Revision as of 21:13, 2 November 2009
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Last week we saw what an adjunction was. Here's one thing we can do with adjunctions.
Now, let U be a left adjoint to F. We set T = UF. Then we have natural transformations
μ:UFUF − > UF μX = UεFX
ι:1 − > UF ιX = ηX
such that μ is associative and ι is the unit of μ.
These requirements remind us of the definition of a monoid - and this is not that much of a surprise. To see the exact connection, and to garner a wider spread of definitions.
1 Algebraic objects in categories
$THEORY objects in Categories.
Now, we call something a monad in a category if it is a monoid object in the category of endofunctors of that category.
We thus define a monad in a category C to be a monoid in that category.
Thus: a monad with this definition in Haskell is:
- a type of kind .m :: * -> *
- equipped with functions
- return :: a -> m a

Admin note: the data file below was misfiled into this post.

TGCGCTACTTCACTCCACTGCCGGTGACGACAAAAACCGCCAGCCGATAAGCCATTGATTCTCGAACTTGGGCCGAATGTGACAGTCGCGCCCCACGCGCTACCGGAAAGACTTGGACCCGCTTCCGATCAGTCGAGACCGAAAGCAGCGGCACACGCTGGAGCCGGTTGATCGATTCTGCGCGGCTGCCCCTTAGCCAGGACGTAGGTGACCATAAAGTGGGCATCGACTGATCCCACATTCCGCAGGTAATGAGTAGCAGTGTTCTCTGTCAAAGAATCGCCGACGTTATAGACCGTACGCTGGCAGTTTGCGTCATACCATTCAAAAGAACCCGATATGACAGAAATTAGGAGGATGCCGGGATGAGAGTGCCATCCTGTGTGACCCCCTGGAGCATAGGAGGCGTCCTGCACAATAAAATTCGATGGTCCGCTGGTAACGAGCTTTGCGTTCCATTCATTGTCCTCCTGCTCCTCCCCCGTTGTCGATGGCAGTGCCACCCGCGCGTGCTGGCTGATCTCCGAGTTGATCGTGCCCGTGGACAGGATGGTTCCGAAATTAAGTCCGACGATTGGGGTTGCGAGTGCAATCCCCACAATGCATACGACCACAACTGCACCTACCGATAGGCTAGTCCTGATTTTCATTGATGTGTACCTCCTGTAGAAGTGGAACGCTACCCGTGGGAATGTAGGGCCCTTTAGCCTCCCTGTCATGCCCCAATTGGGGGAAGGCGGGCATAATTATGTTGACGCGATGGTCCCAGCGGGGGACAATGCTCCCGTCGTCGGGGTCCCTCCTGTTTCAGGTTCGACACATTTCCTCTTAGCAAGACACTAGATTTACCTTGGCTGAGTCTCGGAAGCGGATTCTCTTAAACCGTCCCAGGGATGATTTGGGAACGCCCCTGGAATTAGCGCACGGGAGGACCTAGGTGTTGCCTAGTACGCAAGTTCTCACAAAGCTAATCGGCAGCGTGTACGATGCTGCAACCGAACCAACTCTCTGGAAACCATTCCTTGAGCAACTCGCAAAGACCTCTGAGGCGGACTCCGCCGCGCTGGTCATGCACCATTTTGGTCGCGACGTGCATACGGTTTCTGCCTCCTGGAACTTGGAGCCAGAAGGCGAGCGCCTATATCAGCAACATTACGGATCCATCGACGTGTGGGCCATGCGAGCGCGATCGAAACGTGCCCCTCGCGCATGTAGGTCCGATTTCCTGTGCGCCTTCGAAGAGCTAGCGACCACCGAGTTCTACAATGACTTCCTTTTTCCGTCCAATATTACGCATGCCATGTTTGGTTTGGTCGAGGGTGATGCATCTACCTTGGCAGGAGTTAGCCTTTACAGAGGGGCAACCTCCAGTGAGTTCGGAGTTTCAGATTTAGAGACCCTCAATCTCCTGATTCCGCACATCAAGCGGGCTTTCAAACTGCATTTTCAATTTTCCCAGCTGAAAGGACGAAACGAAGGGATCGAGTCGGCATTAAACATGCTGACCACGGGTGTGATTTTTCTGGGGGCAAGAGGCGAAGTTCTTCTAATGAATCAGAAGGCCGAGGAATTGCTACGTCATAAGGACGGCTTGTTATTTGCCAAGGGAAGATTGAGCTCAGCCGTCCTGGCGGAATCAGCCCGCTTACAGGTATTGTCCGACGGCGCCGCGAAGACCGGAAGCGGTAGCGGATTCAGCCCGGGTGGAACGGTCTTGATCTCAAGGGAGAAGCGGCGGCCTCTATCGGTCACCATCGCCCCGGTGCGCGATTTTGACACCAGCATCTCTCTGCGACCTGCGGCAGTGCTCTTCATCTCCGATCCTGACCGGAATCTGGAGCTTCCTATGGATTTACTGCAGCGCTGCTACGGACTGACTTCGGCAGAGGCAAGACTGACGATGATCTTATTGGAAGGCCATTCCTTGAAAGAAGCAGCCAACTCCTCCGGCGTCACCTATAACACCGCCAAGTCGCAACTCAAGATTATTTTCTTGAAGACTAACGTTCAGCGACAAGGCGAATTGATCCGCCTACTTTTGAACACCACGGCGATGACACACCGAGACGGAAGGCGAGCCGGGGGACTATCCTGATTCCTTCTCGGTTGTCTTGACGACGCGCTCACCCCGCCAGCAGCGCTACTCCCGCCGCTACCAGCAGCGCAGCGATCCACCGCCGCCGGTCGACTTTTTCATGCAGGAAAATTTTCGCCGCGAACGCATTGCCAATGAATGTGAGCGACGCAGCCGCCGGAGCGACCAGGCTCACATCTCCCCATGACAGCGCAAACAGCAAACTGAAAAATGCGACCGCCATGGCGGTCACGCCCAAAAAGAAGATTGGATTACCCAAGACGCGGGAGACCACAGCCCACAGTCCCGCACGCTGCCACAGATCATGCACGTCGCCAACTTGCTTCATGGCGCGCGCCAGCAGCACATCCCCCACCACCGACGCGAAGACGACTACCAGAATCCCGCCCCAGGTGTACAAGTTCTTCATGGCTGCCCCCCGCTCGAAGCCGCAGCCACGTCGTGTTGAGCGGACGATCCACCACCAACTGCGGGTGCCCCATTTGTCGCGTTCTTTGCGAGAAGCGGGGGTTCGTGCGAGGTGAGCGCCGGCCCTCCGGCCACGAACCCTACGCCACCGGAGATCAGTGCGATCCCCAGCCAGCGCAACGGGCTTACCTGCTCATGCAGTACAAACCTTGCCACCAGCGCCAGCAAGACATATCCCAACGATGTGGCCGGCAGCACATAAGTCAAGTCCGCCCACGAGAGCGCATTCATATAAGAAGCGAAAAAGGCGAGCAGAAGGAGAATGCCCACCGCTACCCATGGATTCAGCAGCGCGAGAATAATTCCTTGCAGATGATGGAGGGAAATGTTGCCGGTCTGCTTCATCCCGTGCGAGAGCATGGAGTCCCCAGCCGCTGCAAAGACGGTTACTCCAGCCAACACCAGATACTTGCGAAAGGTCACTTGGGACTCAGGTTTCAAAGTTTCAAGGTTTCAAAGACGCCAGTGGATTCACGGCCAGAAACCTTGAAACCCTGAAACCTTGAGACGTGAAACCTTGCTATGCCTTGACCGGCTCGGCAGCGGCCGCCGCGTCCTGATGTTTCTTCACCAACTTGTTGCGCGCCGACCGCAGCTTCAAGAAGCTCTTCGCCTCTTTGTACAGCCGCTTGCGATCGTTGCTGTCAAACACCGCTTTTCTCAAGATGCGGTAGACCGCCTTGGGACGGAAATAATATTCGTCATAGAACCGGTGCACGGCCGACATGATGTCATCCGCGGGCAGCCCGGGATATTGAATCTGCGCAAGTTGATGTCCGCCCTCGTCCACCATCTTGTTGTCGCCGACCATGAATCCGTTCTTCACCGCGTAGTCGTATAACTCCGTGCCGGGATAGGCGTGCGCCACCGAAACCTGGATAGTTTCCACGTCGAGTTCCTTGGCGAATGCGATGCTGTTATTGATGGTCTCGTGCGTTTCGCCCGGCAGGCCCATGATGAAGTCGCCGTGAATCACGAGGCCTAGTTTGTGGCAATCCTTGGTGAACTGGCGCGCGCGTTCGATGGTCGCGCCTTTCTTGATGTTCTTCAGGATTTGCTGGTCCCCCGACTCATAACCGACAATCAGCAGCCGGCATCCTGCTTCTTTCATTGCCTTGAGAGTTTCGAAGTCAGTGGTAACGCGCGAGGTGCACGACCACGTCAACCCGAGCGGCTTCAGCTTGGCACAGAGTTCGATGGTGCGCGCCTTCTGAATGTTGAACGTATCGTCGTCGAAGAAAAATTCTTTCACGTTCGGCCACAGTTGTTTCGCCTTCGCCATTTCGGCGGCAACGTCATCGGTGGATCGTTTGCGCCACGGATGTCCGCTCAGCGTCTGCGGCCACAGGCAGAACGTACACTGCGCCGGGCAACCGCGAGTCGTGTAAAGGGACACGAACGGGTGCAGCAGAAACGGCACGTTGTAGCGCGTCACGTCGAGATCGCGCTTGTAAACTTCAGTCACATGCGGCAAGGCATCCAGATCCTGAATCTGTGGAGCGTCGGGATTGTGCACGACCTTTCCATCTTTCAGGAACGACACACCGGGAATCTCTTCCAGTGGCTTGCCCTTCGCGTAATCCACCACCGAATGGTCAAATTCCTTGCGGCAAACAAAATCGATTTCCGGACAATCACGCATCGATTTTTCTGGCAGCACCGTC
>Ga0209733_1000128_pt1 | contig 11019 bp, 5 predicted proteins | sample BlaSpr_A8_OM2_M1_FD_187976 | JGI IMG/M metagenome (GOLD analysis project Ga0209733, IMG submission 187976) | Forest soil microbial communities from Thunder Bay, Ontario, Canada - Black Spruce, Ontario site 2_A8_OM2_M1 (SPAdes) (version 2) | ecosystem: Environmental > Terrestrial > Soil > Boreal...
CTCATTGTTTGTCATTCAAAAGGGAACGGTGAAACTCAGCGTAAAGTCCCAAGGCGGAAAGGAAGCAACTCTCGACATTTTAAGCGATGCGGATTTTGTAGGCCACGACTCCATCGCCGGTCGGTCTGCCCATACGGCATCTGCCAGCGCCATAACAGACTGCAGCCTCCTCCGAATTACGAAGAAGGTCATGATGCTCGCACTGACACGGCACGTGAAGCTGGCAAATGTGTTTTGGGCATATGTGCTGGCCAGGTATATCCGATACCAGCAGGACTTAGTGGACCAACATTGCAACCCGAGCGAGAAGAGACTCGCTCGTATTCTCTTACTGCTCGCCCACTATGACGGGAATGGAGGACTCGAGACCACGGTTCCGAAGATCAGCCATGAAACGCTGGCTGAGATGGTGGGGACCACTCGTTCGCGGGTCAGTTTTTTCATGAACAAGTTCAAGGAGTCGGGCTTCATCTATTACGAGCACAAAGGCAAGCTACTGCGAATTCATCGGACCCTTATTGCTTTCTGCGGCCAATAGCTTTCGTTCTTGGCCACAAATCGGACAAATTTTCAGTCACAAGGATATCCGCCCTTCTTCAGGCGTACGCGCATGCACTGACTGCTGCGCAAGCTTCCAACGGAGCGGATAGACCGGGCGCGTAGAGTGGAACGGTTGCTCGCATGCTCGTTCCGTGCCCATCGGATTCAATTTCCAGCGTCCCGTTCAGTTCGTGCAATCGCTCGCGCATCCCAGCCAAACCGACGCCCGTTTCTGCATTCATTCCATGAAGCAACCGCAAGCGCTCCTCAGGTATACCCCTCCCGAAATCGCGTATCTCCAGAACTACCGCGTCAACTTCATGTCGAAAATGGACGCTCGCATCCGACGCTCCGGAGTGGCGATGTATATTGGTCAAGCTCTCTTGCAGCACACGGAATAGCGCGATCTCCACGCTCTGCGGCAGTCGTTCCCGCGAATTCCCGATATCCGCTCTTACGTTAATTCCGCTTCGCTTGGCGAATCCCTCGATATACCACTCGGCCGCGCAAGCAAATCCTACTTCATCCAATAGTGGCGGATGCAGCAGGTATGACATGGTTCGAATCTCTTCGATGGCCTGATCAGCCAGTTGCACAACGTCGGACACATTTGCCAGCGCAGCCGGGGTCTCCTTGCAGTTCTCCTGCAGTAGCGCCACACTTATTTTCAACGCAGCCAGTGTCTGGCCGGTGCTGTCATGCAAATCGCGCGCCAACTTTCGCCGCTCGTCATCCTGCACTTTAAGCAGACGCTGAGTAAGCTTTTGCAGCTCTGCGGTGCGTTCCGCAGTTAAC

- join :: m m a -> m a
List: return x = [x] join (l:lsts) = l ++ join lsts Maybe: return x = Just x join (Just (Just x)) = Just x join _ = Nothing
Note: not quite what Haskell claims a monad to be. Other related concepts:
- Kleisli category & factorization of monads: if we start with T a
monad, then can we find an adjunction U -| F to _somewhere_ such that T = UF? And the monoidal structure is given by U e_FX and eta_X?
- From the Kleisli Category to monadic bind.
- Monads and sequencing.
2 Some adjunctions we already know
- initial/terminal are adjunctions.
- (co)-products are adjunctions.
- Actually, all (co)limits are adjunctions.
3 Some adjunctions we don't know yet
- Existential and universal qualifiers as adjunctions.
- Powersets and im(f) -| f^\inv
4 Properties of adjoints
4.1 RAPL: Right Adjoints Preserve Limits
4.2 Recognizing adjoints
Theorem (Freyd: The Adjoint Functor Theorem)